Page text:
The supersized recession that was a boon for business last year caught up further with McDonald's Corp. in November, as high unemployment ate into sales.
While the world's largest burger chain is still faring better than its competitors, who've increasingly been pushing value menus and discounts of their own, the restaurant's fortunes likely won't improve unless the U.S. economy does.
"I think ultimately, we'll need job growth to get things turned around to get back in the positive territory," said Morningstar restaurant analyst R.J. Hottovy.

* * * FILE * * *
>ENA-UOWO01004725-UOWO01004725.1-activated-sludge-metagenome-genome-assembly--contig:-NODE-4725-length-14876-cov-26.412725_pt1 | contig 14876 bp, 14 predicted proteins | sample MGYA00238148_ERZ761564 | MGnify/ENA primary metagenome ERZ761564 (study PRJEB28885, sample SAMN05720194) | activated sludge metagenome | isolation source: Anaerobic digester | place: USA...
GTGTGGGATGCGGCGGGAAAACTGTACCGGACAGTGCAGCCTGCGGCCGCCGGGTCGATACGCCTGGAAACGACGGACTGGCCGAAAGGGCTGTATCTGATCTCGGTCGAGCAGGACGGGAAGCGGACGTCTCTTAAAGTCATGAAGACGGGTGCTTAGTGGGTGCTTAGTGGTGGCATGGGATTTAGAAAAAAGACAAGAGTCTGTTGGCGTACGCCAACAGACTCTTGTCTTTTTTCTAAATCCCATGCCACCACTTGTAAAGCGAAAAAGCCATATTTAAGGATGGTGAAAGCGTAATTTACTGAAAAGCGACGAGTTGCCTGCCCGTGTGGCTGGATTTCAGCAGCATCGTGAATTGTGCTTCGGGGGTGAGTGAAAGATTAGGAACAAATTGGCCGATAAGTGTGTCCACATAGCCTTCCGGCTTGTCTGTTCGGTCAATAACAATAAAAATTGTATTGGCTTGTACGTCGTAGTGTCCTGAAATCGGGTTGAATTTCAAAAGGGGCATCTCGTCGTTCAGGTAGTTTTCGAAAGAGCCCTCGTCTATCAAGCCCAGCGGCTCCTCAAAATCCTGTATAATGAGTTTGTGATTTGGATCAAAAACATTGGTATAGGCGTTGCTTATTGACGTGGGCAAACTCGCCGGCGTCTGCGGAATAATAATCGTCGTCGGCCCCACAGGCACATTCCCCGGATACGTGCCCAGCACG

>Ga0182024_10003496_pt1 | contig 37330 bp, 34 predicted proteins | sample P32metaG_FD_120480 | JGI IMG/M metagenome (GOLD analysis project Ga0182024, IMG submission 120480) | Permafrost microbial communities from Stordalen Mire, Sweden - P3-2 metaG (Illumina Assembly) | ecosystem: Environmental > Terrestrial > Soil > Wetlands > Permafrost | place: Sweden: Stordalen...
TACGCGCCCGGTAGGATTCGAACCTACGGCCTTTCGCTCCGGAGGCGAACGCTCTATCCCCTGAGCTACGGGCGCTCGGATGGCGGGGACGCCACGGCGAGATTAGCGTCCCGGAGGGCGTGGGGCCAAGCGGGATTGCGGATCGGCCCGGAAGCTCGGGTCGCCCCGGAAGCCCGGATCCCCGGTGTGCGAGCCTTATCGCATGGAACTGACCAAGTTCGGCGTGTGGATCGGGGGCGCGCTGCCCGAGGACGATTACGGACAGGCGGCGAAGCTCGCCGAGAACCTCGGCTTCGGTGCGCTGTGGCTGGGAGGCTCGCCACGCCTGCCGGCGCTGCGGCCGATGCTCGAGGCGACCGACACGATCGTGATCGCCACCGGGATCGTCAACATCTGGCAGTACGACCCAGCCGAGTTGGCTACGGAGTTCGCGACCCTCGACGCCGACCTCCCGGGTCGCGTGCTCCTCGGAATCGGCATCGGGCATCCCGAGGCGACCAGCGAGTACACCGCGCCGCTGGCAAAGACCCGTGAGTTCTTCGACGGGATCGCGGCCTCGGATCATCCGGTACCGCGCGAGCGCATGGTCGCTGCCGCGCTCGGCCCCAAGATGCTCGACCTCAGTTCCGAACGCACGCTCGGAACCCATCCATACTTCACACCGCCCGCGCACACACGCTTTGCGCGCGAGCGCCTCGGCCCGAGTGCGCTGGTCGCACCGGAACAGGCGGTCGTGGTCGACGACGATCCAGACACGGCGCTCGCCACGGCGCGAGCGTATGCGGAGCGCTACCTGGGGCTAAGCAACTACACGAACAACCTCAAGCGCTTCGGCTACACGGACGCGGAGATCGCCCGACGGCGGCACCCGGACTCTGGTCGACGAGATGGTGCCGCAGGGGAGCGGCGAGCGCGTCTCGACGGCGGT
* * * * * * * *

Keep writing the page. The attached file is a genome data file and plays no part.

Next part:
On Tuesday, McDonald's said sales at restaurants open at least a year fell 0.6 percent in the U.S. It was the second consecutive monthly decline for the measure, an important indicator of a restaurant chain's health, and a steeper fall than October's 0.1 percent.
November's overseas results were better but still mixed, helped by a softening dollar that translated foreign revenue into more dollars. Around the globe, sales in locations open at least a year rose 0.7 percent.
Because of its size and its ability to trounce competitors with its increasingly popular dollar menu, McDonald's was one of the early beneficiaries of the recession as diners traded down from pricier restaurants. In fact, last November, sales in locations open a year climbed 4.5 percent in the U.S. and 7.7 globally.
But earlier this fall, McDonald's cautioned it wasn't immune to the recession, either, and in October, the U.S. figure fell 0.1 percent.
Tuesday's results were only the fourth U.S. decrease in 6 1/2 years.